Female hormones are as complex as, well, female hormones. There is nothing quite like them. With the complexity of a female’s hormonal system it's important that we learn to eat and move in a way that helps women tap into their potential and not sap it.
WHAT ARE HORMONES AND WHAT DO THEY DO?
Hormones are your body’s chemical messengers. They impact growth and development, metabolism, digestion, fertility, stress, mood, energy, appetite, weight and more. The main female hormones are oestrogen and progesterone. Oestrogen is the primary female sex hormone. It regulates your menstrual cycle and prepares your uterus for pregnancy however it has other roles as well. It contributes to cognitive health, bone health, the function of the cardiovascular system, body composition and other essential bodily processes. Oestrogen works alongside progesterone.
Progesterone plays important roles in the menstrual cycle and in maintaining the early stages of pregnancy. A lack of progesterone can occur in women with polycystic ovary syndrome for example. Optimal hormonal regulation is vital to a well-functioning body. Certain foods in your diet can aid or restore hormonal balance or throw off the balance of your hormones. This is also the same for training styles (that’s for another blog… watch this space).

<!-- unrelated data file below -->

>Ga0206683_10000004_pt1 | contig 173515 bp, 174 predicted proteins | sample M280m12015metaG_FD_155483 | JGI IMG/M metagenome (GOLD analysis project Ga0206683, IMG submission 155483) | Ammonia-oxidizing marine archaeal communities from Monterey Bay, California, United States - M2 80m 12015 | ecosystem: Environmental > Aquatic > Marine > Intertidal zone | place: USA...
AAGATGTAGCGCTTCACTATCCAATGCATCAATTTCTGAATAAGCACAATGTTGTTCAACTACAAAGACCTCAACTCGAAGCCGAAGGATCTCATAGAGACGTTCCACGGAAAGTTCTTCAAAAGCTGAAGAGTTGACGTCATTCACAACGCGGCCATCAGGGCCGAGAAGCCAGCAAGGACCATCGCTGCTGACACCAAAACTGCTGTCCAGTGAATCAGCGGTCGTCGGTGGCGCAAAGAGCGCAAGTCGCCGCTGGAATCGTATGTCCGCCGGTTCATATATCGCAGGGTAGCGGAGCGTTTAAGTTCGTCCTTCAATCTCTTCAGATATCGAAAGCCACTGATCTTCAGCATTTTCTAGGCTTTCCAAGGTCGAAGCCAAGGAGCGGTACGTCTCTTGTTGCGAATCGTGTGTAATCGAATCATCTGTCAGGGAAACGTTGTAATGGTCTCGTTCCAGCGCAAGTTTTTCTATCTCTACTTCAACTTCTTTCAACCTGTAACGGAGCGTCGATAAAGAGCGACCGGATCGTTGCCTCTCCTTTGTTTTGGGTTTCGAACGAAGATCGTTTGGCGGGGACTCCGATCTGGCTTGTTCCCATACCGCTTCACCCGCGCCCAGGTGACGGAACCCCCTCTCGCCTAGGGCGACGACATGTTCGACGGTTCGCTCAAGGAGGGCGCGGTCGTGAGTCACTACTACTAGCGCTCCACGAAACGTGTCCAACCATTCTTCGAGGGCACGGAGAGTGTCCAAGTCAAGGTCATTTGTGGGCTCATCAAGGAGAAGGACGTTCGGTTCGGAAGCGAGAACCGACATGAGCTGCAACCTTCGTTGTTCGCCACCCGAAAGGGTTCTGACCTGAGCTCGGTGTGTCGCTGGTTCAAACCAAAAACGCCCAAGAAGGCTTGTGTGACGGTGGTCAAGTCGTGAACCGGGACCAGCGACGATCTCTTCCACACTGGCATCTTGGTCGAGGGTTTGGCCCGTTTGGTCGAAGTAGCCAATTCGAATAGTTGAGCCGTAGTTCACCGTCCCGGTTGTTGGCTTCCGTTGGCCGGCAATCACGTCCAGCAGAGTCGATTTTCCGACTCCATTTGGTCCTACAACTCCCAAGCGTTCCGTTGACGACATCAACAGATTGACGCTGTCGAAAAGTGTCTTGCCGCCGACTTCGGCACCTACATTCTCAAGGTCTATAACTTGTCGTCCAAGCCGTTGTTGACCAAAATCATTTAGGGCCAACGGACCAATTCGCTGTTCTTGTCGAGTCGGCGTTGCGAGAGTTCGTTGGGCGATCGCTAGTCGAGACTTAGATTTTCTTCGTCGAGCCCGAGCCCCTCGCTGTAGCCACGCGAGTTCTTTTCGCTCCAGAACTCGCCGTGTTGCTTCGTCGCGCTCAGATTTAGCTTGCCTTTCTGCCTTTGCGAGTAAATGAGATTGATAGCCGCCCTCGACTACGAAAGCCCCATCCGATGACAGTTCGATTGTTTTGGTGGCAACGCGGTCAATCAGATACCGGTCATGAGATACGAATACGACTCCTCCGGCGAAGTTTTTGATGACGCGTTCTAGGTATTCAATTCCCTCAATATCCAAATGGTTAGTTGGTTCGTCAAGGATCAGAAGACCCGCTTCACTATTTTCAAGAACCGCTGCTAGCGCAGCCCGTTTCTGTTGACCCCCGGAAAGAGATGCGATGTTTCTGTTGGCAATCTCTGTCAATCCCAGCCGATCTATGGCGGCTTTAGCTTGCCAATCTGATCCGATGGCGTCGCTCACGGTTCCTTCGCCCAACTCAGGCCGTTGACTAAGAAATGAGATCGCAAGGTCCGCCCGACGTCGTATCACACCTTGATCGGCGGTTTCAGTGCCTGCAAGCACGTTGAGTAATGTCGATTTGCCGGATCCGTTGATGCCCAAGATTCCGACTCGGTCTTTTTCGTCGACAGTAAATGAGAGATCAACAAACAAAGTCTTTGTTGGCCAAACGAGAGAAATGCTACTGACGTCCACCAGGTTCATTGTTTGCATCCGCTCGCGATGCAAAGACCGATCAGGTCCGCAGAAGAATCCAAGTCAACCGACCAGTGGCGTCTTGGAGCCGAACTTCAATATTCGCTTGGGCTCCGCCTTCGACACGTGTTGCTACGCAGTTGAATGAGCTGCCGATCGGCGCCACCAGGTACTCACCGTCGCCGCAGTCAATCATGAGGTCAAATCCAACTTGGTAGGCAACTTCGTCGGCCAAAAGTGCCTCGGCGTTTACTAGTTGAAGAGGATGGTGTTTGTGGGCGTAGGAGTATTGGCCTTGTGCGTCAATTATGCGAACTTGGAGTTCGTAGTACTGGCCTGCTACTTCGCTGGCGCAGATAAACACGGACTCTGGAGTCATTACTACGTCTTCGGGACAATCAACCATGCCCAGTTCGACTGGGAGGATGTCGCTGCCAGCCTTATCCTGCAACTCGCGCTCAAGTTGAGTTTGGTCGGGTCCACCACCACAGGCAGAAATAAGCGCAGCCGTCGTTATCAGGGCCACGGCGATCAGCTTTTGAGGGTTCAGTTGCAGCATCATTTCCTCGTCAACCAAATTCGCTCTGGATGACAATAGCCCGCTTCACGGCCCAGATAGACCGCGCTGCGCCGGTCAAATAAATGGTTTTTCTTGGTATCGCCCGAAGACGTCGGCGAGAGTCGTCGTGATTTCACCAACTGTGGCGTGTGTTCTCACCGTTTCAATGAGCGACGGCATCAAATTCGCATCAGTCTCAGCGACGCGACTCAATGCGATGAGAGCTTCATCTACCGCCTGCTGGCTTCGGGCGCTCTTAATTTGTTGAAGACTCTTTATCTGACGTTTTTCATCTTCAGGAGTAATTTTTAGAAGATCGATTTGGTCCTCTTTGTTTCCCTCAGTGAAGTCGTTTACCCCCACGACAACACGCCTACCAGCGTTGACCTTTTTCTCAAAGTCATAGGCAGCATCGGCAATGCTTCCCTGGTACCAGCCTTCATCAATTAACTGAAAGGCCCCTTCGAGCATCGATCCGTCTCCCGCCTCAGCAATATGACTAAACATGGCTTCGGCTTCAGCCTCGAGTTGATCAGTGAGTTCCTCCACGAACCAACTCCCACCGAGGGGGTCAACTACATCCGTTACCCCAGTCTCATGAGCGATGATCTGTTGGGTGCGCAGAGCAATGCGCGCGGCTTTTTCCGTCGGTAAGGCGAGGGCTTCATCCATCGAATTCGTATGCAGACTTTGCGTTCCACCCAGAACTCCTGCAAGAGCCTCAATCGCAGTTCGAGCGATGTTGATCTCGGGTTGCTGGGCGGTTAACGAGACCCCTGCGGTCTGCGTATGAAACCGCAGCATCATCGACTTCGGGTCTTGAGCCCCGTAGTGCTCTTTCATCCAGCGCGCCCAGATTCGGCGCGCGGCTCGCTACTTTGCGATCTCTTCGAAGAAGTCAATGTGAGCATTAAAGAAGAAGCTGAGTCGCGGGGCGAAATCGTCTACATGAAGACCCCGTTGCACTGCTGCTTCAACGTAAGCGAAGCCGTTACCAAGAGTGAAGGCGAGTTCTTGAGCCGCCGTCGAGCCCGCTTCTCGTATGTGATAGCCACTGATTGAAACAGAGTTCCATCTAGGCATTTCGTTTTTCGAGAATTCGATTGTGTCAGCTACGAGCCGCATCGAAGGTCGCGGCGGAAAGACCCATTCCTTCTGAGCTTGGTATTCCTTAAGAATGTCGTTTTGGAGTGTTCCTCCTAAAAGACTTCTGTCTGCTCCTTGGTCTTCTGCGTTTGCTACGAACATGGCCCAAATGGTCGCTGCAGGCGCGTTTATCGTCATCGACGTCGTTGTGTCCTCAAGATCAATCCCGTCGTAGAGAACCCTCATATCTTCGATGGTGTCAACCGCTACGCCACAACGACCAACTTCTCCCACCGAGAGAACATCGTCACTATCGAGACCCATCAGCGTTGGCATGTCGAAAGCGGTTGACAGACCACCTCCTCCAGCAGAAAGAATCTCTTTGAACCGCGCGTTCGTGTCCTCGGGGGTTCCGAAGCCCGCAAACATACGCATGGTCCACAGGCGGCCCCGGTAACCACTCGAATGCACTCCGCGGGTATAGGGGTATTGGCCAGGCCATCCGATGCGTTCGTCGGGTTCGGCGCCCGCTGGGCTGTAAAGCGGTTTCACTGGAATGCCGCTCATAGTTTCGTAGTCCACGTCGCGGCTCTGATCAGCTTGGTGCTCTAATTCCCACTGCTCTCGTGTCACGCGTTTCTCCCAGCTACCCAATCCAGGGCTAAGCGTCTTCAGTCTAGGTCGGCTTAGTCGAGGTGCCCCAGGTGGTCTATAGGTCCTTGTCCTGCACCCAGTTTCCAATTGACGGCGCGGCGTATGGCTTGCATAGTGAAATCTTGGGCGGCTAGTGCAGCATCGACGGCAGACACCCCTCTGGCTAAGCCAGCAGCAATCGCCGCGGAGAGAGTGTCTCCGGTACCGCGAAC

HOW DO HORMONES AFFECT YOU?
Not eating enough has a massive effect on female hormones. If you don’t eat enough over a couple of days research shows that your body starts to shut down reproductive function via the female hormones. The reason for this is the hypothalamic-pituitary-gonadal (HPG) axis which is responsible for regulating key hormones that are involved in functions like appetite control and reproduction is incredibly sensitive to energy intake.
The effect of a negative energy balance is thought to work through something called kisspeptin. Kisspeptin is a protein-like molecule that neurons use to communicate with each other to get important stuff done. Research suggests that women have more kisspeptin than males. This in turn leads women to experience greater sensitivity to changes in energy balance. Sports Dietitians and Nutritionists refer to an inadequate overall energy intake a Relative Energy Deficiency Syndrome (REDS).